Principal Rains told us on Jan. 18, “We cover classes with people within their own content areas so that they can continue instruction.” She also said that all teachers have Canvas pages that are updated and accessible to students virtually.

The idea of  “missing out on proper instruction” that FCPS is trying so hard to avoid by keeping us in person is presenting itself in different ways. 

FCPS guidance says that a school could go to NTI when the staff absences are “unmanageable.” (Twitter @pldlamplighter)

Speaking as a student, everything feels empty and weird right now. The usually crowded halls seem smaller, our classrooms are half full, the normally bustling library and cafeteria are basically empty. This isn’t the “normal” we’re striving for.

The social-emotional gains that they so desperately wanted us to have is slowly fading away as more and more of our peers are being affected by COVID. How can we form relationships with people who aren’t there?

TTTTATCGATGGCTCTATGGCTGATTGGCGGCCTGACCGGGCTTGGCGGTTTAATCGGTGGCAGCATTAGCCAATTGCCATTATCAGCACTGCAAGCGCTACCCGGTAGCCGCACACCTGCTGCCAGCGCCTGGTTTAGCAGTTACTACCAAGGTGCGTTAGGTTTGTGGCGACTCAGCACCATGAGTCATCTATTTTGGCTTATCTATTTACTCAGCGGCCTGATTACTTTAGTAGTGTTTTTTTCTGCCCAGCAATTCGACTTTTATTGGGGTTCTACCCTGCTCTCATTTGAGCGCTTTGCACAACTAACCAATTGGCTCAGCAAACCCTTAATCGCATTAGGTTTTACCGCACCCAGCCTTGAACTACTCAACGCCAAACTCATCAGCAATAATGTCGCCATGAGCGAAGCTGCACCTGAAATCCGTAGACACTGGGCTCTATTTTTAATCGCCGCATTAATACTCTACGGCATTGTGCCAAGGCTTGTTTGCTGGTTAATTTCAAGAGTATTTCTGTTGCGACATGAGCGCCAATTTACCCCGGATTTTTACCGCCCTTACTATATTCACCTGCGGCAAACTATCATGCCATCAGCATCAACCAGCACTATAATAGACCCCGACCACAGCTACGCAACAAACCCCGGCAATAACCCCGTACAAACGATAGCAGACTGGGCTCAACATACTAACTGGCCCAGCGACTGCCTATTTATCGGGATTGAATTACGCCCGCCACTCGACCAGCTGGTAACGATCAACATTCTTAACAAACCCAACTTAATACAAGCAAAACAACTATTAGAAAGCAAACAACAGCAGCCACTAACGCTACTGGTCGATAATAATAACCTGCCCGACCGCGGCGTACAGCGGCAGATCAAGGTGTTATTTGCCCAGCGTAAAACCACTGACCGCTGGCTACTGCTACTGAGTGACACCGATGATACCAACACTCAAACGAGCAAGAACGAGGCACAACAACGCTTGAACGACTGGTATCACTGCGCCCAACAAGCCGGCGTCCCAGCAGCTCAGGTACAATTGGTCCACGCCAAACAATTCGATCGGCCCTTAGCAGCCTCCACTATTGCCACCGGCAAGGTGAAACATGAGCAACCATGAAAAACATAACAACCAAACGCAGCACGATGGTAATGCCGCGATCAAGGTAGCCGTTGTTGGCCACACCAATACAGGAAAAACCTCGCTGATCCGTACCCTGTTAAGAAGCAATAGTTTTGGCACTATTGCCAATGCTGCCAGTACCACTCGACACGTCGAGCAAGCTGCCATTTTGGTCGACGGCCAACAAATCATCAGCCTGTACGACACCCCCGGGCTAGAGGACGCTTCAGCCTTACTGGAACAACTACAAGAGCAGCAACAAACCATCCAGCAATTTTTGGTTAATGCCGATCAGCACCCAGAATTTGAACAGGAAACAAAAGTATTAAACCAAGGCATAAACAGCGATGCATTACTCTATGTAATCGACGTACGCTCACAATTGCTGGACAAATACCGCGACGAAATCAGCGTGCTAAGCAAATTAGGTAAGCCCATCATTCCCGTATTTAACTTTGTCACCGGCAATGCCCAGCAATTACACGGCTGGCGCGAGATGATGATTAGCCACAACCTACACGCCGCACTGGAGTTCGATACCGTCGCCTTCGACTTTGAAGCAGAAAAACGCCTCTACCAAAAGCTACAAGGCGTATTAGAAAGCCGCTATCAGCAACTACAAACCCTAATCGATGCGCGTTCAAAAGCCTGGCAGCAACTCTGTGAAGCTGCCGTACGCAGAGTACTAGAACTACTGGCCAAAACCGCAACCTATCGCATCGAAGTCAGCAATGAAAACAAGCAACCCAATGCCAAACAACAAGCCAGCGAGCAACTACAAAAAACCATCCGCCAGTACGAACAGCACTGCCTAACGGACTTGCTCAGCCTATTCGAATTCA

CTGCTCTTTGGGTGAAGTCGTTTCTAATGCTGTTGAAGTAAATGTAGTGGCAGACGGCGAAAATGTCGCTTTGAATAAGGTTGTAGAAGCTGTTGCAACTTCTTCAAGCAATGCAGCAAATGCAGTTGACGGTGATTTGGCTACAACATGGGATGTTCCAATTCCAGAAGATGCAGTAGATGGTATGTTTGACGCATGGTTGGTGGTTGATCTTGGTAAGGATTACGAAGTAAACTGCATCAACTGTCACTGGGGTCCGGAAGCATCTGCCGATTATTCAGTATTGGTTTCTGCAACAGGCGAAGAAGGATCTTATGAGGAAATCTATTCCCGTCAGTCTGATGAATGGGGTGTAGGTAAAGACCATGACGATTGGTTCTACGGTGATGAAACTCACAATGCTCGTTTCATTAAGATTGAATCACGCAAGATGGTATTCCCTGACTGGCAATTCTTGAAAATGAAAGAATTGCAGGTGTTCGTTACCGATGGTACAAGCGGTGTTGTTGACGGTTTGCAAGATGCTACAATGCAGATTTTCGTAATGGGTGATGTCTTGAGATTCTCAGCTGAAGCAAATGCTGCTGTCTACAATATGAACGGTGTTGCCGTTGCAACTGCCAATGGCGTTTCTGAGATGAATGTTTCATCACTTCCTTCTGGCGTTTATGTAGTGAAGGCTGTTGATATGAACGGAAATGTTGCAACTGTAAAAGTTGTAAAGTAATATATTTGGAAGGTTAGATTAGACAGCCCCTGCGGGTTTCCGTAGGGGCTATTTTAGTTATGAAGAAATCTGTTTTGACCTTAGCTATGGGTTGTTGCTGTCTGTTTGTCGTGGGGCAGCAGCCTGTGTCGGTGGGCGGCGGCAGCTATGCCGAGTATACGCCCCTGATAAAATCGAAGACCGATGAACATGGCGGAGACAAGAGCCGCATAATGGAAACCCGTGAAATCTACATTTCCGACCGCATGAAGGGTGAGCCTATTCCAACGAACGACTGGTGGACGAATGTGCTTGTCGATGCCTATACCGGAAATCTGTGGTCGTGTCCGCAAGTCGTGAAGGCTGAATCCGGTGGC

All we want as students are answers.

Rather than continuously hearing “We’re working on a plan,” we want to hear what the plan is. And as proponents of student voice, the students of FCPS deserve to play a part in the conversation.

Tell us the truth. Be clear. I mean, “It’s about kids” right?

To read the full thread on this topic on Twitter, you can find us at https://twitter.com/pldlamplighter.



Correction Jan. 14, 8:10 pm: We incorrectly stated that the total population of Dunbar is 1584. The total population is 2034. The number of students present today was 1584.


Update Jan. 18, 12:44 p.m.: We learned that on Jan. 14, there were seven unfilled substitute requests, but all classes were covered by teachers in the content area of the absent teacher. The teachers covering the absences were paid if they covered the whole block. Ms. Rains spoke to us about how Dunbar deals with filling teacher absences. We included her quotes. We also learned that at the time of writing, Dr. Liggins was waiting on approval for the district’s NTI plan which gives principals the discretion to close schools based on their individual needs.